The number of immigrants to Israel remained virtually unchanged from 2004 to 2005, a report put out by the Central Bureau of Statistics reported Wednesday. Approximately 21,100 immigrants arrived in Israel in both years.
The number of immigrants from Argentina and the Ukraine declined drastically in the past year, while the number of immigrants from France rose by 25% in 2005. The numbers of immigrants have returned, the bureau said, to levels similar to those of the 1980's.
The increase in aliya rates that characterized the 90's was mostly due to massive immigration from the former Soviet Union, which has petered out slowly since the beginning of the decade.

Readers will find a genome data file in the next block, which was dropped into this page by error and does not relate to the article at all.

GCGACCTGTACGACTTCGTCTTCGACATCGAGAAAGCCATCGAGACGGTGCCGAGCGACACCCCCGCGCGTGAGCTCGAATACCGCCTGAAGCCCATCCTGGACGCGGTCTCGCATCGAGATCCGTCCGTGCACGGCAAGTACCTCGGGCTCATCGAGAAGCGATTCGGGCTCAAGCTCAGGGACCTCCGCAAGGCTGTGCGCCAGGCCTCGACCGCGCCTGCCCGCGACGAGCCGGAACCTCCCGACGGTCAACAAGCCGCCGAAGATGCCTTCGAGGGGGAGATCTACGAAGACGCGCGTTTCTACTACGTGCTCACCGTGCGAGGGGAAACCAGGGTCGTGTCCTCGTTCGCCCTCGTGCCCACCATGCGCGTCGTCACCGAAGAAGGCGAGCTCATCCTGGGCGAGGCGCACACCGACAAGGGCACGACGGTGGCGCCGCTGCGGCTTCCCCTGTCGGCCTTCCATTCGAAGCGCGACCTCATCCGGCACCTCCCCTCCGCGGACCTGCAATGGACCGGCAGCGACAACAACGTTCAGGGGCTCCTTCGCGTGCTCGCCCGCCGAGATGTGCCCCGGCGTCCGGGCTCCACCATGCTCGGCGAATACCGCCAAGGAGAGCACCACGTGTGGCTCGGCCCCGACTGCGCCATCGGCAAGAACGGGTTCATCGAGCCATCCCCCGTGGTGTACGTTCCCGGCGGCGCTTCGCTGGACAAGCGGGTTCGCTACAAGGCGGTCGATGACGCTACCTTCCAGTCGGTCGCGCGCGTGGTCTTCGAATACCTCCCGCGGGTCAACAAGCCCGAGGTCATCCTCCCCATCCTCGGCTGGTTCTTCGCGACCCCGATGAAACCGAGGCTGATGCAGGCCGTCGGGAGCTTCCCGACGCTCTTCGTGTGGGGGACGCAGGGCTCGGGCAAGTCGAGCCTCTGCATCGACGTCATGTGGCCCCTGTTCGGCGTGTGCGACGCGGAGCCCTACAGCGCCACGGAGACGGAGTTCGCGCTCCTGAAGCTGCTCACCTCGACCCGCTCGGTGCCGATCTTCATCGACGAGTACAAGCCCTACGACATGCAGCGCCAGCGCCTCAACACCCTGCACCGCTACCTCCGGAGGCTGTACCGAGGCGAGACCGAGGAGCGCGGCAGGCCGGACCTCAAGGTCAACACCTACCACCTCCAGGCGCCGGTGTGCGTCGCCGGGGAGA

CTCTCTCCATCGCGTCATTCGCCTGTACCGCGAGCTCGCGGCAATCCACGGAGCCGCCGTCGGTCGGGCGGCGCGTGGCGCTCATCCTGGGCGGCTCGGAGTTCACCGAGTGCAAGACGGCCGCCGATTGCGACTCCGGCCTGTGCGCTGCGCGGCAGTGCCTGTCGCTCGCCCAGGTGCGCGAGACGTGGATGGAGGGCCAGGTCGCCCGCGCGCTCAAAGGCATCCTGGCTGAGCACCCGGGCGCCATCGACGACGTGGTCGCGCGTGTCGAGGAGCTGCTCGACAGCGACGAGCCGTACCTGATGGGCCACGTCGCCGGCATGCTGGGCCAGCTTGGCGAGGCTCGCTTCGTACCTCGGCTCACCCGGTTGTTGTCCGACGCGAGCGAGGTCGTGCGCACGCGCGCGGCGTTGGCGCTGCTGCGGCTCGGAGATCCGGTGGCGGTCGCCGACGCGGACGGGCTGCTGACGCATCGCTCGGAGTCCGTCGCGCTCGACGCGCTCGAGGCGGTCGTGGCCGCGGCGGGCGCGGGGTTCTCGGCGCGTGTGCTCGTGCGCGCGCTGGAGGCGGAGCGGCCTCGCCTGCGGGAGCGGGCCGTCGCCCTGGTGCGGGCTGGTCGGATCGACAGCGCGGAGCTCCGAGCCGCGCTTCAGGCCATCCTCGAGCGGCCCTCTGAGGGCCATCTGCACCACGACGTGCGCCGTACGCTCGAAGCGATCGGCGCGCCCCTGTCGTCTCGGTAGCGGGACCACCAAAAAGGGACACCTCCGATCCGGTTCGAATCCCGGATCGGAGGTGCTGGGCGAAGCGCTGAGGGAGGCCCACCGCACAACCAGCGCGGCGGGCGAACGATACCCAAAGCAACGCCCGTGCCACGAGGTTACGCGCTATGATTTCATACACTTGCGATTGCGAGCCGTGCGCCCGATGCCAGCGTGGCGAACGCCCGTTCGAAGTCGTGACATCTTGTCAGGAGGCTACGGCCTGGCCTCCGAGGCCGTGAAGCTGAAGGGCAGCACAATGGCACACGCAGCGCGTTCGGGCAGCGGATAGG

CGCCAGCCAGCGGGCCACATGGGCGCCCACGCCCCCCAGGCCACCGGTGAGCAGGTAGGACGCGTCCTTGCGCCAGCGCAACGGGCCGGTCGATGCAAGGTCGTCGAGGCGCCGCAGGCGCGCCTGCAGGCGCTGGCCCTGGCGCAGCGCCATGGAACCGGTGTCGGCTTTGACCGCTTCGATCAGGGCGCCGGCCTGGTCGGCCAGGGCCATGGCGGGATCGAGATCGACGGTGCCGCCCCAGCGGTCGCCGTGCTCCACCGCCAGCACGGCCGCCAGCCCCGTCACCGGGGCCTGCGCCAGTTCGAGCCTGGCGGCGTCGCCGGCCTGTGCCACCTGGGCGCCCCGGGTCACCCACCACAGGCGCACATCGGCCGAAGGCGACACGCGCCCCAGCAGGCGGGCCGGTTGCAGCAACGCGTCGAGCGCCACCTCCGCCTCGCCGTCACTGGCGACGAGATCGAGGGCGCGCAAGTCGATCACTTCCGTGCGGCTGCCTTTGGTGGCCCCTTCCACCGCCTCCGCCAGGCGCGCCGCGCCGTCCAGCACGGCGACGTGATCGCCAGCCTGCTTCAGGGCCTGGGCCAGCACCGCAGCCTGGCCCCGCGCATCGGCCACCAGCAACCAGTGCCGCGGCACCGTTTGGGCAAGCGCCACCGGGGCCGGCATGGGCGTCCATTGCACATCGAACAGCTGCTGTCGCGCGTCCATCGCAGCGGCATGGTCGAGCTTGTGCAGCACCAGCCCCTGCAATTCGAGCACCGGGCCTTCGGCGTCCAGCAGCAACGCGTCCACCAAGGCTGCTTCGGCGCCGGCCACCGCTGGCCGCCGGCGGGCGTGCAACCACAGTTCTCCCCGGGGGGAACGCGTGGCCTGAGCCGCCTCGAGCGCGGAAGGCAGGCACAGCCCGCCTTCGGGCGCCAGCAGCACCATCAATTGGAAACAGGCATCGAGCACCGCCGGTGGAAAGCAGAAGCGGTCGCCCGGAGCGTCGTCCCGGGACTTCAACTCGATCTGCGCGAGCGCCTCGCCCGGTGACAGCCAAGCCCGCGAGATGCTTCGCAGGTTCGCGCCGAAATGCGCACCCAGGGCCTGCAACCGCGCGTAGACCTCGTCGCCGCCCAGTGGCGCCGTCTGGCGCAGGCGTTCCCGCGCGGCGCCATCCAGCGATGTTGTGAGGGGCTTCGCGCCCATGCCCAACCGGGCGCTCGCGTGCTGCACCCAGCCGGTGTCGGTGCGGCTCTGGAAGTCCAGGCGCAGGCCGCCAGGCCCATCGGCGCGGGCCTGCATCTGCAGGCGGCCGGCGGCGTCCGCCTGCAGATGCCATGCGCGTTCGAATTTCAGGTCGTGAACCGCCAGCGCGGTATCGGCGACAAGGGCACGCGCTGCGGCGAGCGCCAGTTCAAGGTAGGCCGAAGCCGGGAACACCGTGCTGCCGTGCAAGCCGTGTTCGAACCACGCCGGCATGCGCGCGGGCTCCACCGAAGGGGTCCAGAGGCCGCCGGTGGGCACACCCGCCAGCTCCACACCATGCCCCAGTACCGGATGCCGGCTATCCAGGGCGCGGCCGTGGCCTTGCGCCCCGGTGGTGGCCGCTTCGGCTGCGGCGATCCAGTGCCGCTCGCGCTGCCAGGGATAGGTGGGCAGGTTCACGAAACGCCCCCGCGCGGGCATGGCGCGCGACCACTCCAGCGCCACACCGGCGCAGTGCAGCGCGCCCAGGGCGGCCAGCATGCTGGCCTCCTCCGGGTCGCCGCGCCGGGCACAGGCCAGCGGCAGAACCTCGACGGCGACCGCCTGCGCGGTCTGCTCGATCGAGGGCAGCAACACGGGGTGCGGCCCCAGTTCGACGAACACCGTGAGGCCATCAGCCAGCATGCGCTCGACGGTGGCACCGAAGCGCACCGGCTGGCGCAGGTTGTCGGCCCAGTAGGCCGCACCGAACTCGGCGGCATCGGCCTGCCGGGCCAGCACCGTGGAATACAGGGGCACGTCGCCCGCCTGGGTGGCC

11,200 - or 53 percent - of immigrants who arrived last year came from Europe, whereas 2,000 arrived from the United States.
Almost one-quarter of the immigrants were under the age of 14. The average age of US immigrants was 26.4, almost exactly two years younger than that of immigrants from the United Kingdom and France.
Immigrants from different countries of origin differed as to where they set up their first home in Israel. Former residents of Ethiopia, Argentina and the former Soviet states tended to settle in the south while English-speakers settled overwhelmingly in the Jerusalem area. For the first time ever, French immigrants settled in the central region.